Career and Education Opportunities for Agricultural Technicians in Winston-Salem, North Carolina
For those living in the Winston-Salem, North Carolina area, there are many career and education opportunities for agricultural technicians. There are currently 790 working agricultural technicians in North Carolina; this should grow 22% to 960 working agricultural technicians in the state by 2016. This is better than the national trend for agricultural technicians, which sees this job pool growing by about 8.8% over the next eight years. In general, agricultural technicians set up and maintain laboratory equipment and collect samples from crops or animals.
The income of an agricultural technician is about $16 hourly or $33,610 annually on average in North Carolina. In the U.S. as a whole, their income is about $16 hourly or $33,990 annually on average. Agricultural technicians earn less than people working in the category of Life Science Technical generally in North Carolina and less than people in the Life Science Technical category nationally. Jobs in this field include: county extension agent, cattle tester, and agricultural research technician.
There are two schools within twenty-five miles of Winston-Salem where you can study to be an agricultural technician, among eighteen schools of higher education total in the Winston-Salem area. Agricultural technicians usually hold a high school diploma or GED, so you can expect to spend only a short time training to become an agricultural technician if you already have a high school diploma.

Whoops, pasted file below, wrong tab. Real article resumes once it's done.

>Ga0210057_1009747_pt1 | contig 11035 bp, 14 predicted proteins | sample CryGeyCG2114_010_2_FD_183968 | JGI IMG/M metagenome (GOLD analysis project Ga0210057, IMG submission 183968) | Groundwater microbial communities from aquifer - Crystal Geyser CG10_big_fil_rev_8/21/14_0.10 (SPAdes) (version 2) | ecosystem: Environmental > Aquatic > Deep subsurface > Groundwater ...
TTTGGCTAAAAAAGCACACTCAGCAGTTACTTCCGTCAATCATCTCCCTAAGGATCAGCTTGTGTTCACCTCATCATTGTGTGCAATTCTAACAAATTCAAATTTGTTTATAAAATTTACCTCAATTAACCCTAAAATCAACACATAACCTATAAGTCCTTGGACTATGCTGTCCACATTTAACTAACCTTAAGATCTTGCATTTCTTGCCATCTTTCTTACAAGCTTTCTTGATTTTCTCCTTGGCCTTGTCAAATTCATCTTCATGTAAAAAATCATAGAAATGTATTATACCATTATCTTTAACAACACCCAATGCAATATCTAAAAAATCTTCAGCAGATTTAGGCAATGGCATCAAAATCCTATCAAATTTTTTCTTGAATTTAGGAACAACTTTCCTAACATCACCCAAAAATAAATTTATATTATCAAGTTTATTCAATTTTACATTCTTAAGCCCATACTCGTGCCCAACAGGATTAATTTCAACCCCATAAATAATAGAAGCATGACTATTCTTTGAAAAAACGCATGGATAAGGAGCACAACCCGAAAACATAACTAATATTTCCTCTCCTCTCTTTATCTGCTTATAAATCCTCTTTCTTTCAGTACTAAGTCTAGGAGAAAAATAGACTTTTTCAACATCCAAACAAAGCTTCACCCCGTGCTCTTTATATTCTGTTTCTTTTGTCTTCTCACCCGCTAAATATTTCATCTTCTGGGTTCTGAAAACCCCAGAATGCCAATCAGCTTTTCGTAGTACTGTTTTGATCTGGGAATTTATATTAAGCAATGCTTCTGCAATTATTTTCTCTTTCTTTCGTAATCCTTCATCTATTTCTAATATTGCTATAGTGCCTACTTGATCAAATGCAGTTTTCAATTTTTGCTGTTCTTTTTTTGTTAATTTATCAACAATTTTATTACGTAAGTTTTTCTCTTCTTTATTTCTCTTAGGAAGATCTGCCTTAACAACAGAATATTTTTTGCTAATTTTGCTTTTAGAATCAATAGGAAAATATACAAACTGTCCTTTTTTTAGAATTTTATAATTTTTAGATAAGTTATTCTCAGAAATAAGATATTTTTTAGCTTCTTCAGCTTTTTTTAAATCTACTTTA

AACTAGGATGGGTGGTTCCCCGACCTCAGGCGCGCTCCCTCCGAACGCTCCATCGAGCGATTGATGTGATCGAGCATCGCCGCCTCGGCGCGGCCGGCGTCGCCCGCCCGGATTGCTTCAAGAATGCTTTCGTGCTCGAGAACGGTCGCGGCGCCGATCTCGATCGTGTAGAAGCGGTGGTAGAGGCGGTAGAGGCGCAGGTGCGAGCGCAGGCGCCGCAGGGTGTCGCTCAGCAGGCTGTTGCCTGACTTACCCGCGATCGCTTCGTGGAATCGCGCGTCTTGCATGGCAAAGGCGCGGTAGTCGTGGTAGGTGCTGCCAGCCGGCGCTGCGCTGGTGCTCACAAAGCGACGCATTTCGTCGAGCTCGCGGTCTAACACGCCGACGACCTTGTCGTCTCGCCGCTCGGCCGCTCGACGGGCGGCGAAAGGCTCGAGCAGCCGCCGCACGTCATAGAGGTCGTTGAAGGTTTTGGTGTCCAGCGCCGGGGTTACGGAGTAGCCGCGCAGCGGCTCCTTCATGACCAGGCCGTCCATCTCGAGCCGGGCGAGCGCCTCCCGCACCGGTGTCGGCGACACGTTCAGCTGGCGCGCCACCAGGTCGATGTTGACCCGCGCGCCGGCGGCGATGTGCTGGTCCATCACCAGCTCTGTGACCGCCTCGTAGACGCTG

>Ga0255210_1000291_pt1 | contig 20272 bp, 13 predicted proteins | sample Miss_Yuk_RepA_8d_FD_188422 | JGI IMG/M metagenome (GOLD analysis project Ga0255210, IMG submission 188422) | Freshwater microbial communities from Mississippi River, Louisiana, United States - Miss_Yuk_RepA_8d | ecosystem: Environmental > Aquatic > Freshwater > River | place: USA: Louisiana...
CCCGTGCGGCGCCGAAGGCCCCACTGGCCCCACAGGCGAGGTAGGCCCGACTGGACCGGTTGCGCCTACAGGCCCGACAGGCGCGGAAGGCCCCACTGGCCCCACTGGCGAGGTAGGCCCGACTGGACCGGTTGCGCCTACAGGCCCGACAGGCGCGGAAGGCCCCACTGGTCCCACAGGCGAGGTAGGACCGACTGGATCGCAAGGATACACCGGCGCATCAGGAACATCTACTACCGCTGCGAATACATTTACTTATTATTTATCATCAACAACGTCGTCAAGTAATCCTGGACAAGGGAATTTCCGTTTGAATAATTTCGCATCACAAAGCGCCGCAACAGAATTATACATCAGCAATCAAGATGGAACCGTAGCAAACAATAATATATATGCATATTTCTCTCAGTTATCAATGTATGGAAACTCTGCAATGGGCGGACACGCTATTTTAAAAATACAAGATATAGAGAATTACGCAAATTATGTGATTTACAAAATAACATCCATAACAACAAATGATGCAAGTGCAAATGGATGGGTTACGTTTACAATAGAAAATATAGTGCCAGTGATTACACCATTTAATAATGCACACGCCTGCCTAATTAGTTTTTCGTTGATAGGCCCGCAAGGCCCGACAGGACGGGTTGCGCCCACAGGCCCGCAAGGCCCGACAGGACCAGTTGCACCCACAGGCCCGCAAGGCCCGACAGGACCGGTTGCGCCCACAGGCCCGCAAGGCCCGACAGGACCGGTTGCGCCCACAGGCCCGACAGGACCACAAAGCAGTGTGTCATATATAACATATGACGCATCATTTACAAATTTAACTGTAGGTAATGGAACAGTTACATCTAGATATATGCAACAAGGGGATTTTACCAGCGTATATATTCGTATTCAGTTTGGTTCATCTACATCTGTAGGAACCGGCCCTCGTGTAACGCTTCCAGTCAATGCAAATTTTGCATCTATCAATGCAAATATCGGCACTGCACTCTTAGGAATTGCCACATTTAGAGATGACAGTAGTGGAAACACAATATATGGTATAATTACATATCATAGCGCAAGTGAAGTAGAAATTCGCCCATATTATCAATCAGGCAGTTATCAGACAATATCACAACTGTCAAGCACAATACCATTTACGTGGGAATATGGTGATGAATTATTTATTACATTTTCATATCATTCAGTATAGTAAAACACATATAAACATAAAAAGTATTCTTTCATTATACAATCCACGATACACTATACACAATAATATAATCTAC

CAREER DESCRIPTION: Agricultural Technician
In general, agricultural technicians set up and maintain laboratory equipment and collect samples from crops or animals. They also prepare specimens and record data to assist scientist in biology or related science experiments.
Every day, agricultural technicians are expected to be able to listen to and understand others in meetings. They need to articulate ideas and problems. It is also important that they write clearly and communicate well.
It is important for agricultural technicians to record data pertaining to experimentation and animal care. They are often called upon to ready data summaries and analyses that include results and graphs to document research findings and results. They also collect samples from crops or animals so testing can be performed. They are sometimes expected to adjust testing equipment, and ready culture media, following standard procedures. Somewhat less frequently, agricultural technicians are also expected to transplant trees or horticultural plants.